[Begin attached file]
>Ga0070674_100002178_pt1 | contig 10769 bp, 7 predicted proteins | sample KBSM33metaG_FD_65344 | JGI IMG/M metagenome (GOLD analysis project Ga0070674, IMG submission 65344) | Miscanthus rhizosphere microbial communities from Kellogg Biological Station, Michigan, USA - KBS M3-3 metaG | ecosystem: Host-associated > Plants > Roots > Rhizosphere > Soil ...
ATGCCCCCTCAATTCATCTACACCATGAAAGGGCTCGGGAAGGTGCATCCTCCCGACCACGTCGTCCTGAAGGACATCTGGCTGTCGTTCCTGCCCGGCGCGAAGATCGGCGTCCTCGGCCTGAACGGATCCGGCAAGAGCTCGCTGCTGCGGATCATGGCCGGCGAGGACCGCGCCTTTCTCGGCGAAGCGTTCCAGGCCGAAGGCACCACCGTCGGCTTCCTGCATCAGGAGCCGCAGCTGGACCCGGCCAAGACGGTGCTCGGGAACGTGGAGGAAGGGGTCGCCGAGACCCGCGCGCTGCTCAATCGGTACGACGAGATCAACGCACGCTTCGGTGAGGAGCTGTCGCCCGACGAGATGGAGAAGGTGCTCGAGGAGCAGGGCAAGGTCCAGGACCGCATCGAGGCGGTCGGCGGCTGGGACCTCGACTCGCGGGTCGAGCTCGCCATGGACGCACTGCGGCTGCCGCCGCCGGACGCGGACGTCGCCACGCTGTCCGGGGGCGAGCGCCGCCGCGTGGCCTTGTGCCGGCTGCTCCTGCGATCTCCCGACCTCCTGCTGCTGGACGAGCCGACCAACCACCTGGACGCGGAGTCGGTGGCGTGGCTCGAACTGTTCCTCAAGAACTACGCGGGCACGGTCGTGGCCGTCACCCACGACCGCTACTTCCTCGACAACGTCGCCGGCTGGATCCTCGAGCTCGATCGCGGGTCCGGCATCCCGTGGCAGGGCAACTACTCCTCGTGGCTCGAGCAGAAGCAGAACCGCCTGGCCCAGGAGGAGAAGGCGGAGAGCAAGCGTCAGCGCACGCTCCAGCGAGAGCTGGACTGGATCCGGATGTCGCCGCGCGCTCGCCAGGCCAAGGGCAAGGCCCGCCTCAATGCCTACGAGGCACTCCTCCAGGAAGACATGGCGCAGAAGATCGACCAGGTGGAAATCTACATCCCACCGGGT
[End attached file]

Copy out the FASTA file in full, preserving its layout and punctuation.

>Ga0070674_100002178_pt1 | contig 10769 bp, 7 predicted proteins | sample KBSM33metaG_FD_65344 | JGI IMG/M metagenome (GOLD analysis project Ga0070674, IMG submission 65344) | Miscanthus rhizosphere microbial communities from Kellogg Biological Station, Michigan, USA - KBS M3-3 metaG | ecosystem: Host-associated > Plants > Roots > Rhizosphere > Soil ...
ATGCCCCCTCAATTCATCTACACCATGAAAGGGCTCGGGAAGGTGCATCCTCCCGACCACGTCGTCCTGAAGGACATCTGGCTGTCGTTCCTGCCCGGCGCGAAGATCGGCGTCCTCGGCCTGAACGGATCCGGCAAGAGCTCGCTGCTGCGGATCATGGCCGGCGAGGACCGCGCCTTTCTCGGCGAAGCGTTCCAGGCCGAAGGCACCACCGTCGGCTTCCTGCATCAGGAGCCGCAGCTGGACCCGGCCAAGACGGTGCTCGGGAACGTGGAGGAAGGGGTCGCCGAGACCCGCGCGCTGCTCAATCGGTACGACGAGATCAACGCACGCTTCGGTGAGGAGCTGTCGCCCGACGAGATGGAGAAGGTGCTCGAGGAGCAGGGCAAGGTCCAGGACCGCATCGAGGCGGTCGGCGGCTGGGACCTCGACTCGCGGGTCGAGCTCGCCATGGACGCACTGCGGCTGCCGCCGCCGGACGCGGACGTCGCCACGCTGTCCGGGGGCGAGCGCCGCCGCGTGGCCTTGTGCCGGCTGCTCCTGCGATCTCCCGACCTCCTGCTGCTGGACGAGCCGACCAACCACCTGGACGCGGAGTCGGTGGCGTGGCTCGAACTGTTCCTCAAGAACTACGCGGGCACGGTCGTGGCCGTCACCCACGACCGCTACTTCCTCGACAACGTCGCCGGCTGGATCCTCGAGCTCGATCGCGGGTCCGGCATCCCGTGGCAGGGCAACTACTCCTCGTGGCTCGAGCAGAAGCAGAACCGCCTGGCCCAGGAGGAGAAGGCGGAGAGCAAGCGTCAGCGCACGCTCCAGCGAGAGCTGGACTGGATCCGGATGTCGCCGCGCGCTCGCCAGGCCAAGGGCAAGGCCCGCCTCAATGCCTACGAGGCACTCCTCCAGGAAGACATGGCGCAGAAGATCGACCAGGTGGAAATCTACATCCCACCGGGT